Friday, November 27, 2009

Pottery from Bhuj (Gujarat), Kangra (Himachal Pradesh), Basketry from Bhutan, Bags from Avni (Uttaranchal), Handloom curtains in all hues and colors

Pottery has traditionally been a locally and environmentally sustainable craft in Bhuj. The sources of all the natural resources needed to turn earth into pottery are local. Local clay, local white clay, water, thorns and tender stems from the Prosophis Julifera plant, jaru leaves, and black stone which are used in the making are found in the potters’ villages.

Bamboo and cane crafts in Bhutan is known as (Tsharzo), bamboo and tall perennial grass found in the tropical and subtropical regions of the world. The dyeing of bamboo and cane in order to make colorful products was adopted in the 1970s. Traditional natural colors include Yellow, green, natural, blue-purple, or maroon.

Urmul manages the Bajju embroidery which is famous for its quality and range of designs that it produces on garments, soft furnishings and bags. The primary colours of red, black, white, golden yellow and green viridian are used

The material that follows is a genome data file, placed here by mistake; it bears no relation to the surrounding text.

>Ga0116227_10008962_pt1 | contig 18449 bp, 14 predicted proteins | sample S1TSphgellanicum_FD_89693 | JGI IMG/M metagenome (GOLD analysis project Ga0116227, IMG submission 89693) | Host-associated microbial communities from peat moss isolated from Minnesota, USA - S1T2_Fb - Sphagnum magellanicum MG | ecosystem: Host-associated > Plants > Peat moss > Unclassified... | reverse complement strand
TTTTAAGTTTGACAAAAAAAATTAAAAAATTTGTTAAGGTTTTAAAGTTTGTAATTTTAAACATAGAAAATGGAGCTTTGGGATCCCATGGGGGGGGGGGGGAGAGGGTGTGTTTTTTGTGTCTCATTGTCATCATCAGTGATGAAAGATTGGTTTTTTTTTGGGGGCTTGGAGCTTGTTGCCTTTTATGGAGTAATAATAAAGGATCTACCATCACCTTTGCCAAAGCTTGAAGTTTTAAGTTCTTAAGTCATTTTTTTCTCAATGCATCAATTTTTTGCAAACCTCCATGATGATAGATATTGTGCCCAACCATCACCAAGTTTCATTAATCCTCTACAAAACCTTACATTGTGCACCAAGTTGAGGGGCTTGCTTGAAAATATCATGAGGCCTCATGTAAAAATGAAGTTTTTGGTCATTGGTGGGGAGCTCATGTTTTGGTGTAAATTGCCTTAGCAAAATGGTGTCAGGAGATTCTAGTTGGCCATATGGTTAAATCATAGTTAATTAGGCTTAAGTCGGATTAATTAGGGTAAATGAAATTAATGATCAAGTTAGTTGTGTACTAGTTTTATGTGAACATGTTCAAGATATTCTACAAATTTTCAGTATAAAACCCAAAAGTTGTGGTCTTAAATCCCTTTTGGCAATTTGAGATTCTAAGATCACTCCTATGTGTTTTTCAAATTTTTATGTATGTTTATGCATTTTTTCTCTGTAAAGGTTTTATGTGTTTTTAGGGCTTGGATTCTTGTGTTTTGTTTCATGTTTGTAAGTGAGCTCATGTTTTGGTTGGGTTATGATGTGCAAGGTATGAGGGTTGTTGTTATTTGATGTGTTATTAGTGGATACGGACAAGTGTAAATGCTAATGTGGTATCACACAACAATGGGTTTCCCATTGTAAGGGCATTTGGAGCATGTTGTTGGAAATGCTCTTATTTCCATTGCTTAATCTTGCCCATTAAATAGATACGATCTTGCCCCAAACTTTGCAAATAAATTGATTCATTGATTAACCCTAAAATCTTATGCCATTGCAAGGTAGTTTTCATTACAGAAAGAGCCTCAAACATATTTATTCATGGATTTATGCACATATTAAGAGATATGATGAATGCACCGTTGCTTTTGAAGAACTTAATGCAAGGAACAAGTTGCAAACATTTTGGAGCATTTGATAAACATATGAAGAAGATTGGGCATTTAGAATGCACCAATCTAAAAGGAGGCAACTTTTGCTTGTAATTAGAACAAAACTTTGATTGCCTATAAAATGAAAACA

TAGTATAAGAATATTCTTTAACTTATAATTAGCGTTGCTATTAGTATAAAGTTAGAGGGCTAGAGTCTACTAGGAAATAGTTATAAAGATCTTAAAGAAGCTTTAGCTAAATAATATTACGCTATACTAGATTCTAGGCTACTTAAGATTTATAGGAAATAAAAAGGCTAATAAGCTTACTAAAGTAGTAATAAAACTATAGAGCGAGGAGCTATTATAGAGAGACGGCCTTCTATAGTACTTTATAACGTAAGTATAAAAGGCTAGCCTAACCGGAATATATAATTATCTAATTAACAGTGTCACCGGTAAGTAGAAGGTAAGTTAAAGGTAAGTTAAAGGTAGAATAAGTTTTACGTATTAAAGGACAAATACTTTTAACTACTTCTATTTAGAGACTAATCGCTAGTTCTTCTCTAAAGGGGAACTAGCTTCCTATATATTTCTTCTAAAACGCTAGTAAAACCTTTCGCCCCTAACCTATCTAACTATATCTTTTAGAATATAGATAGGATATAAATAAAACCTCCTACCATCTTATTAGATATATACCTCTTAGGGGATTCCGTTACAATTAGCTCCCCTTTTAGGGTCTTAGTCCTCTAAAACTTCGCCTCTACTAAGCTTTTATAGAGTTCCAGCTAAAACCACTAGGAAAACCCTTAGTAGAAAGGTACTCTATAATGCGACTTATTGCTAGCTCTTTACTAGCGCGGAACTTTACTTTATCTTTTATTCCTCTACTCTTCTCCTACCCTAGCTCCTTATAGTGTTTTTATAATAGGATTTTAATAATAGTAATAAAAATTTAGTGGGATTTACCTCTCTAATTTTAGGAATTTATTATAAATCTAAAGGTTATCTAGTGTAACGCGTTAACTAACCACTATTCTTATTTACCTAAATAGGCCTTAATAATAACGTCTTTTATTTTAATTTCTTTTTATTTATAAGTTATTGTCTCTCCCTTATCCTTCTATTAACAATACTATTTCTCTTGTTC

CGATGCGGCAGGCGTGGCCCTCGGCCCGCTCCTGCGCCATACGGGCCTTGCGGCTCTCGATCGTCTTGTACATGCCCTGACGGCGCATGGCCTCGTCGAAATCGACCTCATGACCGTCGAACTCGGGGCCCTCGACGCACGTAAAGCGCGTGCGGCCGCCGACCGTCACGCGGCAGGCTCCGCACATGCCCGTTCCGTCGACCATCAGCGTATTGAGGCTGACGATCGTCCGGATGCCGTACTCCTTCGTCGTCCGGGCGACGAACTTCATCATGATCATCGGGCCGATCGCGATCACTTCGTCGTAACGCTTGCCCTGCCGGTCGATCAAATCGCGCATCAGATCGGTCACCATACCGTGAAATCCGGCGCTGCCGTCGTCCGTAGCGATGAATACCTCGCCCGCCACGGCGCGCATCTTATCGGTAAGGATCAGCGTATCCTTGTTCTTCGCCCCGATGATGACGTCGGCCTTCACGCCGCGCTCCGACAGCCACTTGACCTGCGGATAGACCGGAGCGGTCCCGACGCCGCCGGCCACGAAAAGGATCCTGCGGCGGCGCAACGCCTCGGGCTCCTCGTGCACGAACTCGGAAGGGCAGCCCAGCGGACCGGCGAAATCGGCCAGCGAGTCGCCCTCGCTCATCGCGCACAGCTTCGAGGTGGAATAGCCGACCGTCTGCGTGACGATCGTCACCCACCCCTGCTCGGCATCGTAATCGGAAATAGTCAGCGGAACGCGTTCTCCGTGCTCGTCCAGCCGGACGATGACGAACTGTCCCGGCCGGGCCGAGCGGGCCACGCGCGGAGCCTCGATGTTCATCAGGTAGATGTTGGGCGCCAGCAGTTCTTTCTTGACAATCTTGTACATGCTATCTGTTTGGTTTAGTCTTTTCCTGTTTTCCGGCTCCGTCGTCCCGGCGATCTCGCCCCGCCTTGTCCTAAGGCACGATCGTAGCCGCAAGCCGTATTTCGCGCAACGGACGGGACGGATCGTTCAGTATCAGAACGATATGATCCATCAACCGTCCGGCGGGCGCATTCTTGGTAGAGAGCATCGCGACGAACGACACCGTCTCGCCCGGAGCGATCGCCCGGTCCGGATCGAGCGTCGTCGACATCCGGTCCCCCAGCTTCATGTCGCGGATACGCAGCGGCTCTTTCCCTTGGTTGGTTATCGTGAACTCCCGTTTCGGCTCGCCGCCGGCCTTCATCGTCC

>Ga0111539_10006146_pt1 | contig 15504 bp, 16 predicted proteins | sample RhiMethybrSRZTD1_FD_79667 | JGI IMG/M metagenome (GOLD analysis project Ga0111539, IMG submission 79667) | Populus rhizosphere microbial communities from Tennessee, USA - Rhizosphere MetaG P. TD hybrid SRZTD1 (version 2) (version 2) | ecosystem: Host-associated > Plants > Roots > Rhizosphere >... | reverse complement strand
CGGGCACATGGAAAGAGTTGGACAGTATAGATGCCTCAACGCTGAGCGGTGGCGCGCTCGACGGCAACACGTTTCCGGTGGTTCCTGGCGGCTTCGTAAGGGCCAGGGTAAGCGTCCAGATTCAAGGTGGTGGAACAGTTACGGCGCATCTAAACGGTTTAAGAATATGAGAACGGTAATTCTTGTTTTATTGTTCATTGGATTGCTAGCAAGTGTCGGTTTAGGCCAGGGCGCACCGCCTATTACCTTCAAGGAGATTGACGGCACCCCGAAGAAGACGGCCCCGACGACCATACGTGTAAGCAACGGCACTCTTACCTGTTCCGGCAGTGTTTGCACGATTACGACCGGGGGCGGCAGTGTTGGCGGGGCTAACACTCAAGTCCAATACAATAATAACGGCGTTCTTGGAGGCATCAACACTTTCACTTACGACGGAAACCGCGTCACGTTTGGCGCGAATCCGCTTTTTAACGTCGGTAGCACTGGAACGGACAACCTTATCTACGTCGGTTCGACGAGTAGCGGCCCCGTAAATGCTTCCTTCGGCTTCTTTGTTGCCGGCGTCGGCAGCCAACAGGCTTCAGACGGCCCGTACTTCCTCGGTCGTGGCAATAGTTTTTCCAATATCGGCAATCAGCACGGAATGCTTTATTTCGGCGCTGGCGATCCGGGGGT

Friday, November 20, 2009

Fresh stock from Timbaktu Organic

Fresh stock of organic food has arrived from Timbaktu. The following products are now available in the store:

Foxtail Millet - Korra


Korra rice



Korra rava


Little Millet - Saama


Sama rice



Sama rava


Great Millet - Jowar


Jowar flour



Jowar rava


Finger Millet - Ragi


Ragi flour



Ragi malt




Peanuts Oil


For interesting recipes of these foods, visit

Tuesday, November 17, 2009

Monday, November 16, 2009

Prints from Sanganeer

The block printed textiles of Sanganer became famous in the 16th and 17th centuries in Europe, when the East India Company began to export them in bulk. Today, there are over 154 block printing units in Sanganer, and these employ around 20,000 people. There are around 3000 families engaged in this Rajasthani craft.

Colors have special significance in Sanganer and Bagru prints. For instance, red is the color of love, yellow of spring, indigo of Lord Krishna, and saffron of the yogi (seer). The wooden blocks that are used are made of teak wood. And traditionally, vegetable dyes made of madder, pomegranate rind, indigo, and turmeric are used.

Some photographs of hand-block printing for dāram garments at Sanganer :